Proposed fees for Rhode Island beaches will still be "less than some of the town beaches."
Richard Licht on Sunday, April 3rd, 2011 in TV interview
Licht says proposed fees for R.I. state beaches are still less than fees at some municipal beaches
After an unusually cruel winter and chilly spring, we couldn’t stop dreaming of hot summer days at the seashore. Then Governor Chafee proposed nearly doubling fees at state beaches. It hit us like a bucket of ice water.
Under the plan, the price for a season pass would increase to $60 for Rhode Islanders from $30. Daily rates for state residents would jump to $10 from $6 during the week and to $14 from $7 on weekends and holidays. Fees for out-of-staters would also increase.
While discussing the proposed fees on WJAR-TV’s "10 News Conference" on April 3, Richard Licht, director of the Department of Administration, asserted they weren’t out of line.
"For $30 more, you are getting a season pass to one of the greatest sets of beaches in the country. …You still, at $60, are less than some of the town beaches charge … I don’t think that’s an inordinate burden on the people of Rhode Island," Licht said.
Could the fees at state beaches still be lower than town beaches — even if doubled?
When we inquired where Licht got his information, the governor’s spokesman, Michael Trainor, told us we’d hear back by the next day.
While we waited, we made some phone calls and found 14 coastal communities that charge admission to their beaches. Most of the beach fees have been set for the season.
Like a beach ball on a breezy day, the fees are all over the place. And there are many different categories, covering residents, non-residents and seniors.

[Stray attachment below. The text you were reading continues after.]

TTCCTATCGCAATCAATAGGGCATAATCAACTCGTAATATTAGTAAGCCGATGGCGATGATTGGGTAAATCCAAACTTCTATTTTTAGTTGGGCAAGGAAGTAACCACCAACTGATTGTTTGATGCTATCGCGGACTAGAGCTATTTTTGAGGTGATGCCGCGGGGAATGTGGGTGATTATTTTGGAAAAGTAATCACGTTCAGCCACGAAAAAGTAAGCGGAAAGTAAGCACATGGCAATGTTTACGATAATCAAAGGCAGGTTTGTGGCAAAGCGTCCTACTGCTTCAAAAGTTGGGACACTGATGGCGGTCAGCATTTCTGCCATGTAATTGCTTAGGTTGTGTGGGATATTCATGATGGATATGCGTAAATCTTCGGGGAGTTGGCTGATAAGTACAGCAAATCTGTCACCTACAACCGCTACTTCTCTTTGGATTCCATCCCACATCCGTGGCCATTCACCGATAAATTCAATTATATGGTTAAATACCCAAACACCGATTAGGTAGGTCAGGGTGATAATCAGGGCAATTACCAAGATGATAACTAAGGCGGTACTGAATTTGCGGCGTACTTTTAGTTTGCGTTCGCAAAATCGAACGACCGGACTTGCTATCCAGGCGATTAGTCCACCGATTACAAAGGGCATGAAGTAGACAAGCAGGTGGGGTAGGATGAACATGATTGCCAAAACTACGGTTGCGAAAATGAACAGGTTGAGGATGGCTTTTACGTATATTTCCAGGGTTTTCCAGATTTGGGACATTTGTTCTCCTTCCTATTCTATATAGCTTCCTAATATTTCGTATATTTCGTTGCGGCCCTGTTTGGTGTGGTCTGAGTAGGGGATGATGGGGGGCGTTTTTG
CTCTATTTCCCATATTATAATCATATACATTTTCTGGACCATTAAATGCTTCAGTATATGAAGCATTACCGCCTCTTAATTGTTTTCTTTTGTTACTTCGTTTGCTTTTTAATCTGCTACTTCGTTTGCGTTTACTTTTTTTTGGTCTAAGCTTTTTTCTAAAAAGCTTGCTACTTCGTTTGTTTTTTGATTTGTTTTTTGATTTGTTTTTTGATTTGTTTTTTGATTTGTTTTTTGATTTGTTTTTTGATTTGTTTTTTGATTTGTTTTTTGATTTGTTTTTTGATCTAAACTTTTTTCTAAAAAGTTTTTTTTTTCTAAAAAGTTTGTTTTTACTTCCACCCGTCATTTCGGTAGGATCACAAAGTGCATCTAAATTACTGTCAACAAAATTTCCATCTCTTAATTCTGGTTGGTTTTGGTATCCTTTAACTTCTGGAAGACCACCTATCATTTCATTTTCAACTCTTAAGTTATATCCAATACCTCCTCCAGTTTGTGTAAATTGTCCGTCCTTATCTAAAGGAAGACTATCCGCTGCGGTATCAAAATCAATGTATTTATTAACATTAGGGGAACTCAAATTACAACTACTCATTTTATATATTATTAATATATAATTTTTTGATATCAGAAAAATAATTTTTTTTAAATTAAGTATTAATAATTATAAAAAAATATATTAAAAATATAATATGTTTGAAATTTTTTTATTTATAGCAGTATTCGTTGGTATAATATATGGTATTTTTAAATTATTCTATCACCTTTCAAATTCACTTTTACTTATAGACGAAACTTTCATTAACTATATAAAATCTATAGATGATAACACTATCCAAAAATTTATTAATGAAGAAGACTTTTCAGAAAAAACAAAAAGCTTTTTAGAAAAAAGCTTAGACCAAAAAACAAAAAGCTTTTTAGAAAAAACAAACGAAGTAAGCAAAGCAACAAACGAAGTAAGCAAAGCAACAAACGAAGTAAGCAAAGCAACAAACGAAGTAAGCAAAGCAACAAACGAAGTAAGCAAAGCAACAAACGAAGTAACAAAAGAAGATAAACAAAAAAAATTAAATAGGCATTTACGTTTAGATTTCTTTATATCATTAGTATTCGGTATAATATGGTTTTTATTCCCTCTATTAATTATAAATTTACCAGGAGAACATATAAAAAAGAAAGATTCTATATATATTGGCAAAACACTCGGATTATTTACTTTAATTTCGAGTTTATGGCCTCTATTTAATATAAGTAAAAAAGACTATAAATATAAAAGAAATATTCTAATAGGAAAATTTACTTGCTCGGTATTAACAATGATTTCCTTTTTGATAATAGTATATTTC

(The Chafee administration ultimately referred us to the state Department of Environmental Management, which cited many of the same figures we found in our survey.)
We decided to focus on the fee that the majority of state residents -- who don’t live in beach communities -- would pay for a season pass or a single day at the shore. If they visit a state beach, they’d all pay the new fees. If they visit a town beach, they’d pay that community’s non-resident fee.
The most expensive non-resident season pass costs $175 for Little Compton’s South Shore Beach. Middletown’s Sachuest Beach, also known as Second Beach, charges $140. Next comes Charlestown, at $90. Passes go for $80 at Newport’s Easton’s Beach and South Kingstown Town Beach and $70 at Wuskenau Town Beach in Westerly.
So how does the state’s proposed $60 season pass compare? Of the eight towns that offer passes to non-residents, the state fee would be less than all but Portsmouth, which collects $50 for a pass to Sandy Point Beach, on the Sakonnet River.
So far, so good for Licht.
But what about daily fees? (Remember, we’re comparing state fees to local non-resident fees, setting aside favorable pricing for residents.)
Let’s begin with weekdays.
The Chafee administration wants to increase the $6 daily state fee to $10.
Three towns -- Warren, Bristol and Tiverton -- charge just $5 per day. Westerly charges $6 and Portsmouth charges $7.
Prices are higher at the ocean beaches: $10 in Charlestown, Narragansett, Middletown and Newport; $12 in Little Compton; and $15 a day in South Kingstown and Jamestown. (Narragansett also charges a separate fee to walk onto the beach.) Two towns -- Barrington and North Kingstown -- don’t allow non-residents to park at their beaches.
So the $10 state fee would be less than 5 of the 12 towns that welcome out-of-towners.
On weekends and holidays, the state’s new fee would be $14 -- less than fees in 8 of the 12 beach towns.
So when Licht says the new state fees are less than "some" of the town beaches, we can’t disagree. In fact, the state fees are lower in many instances.
We won’t kick any sand at Licht on this one. We rate his claim True.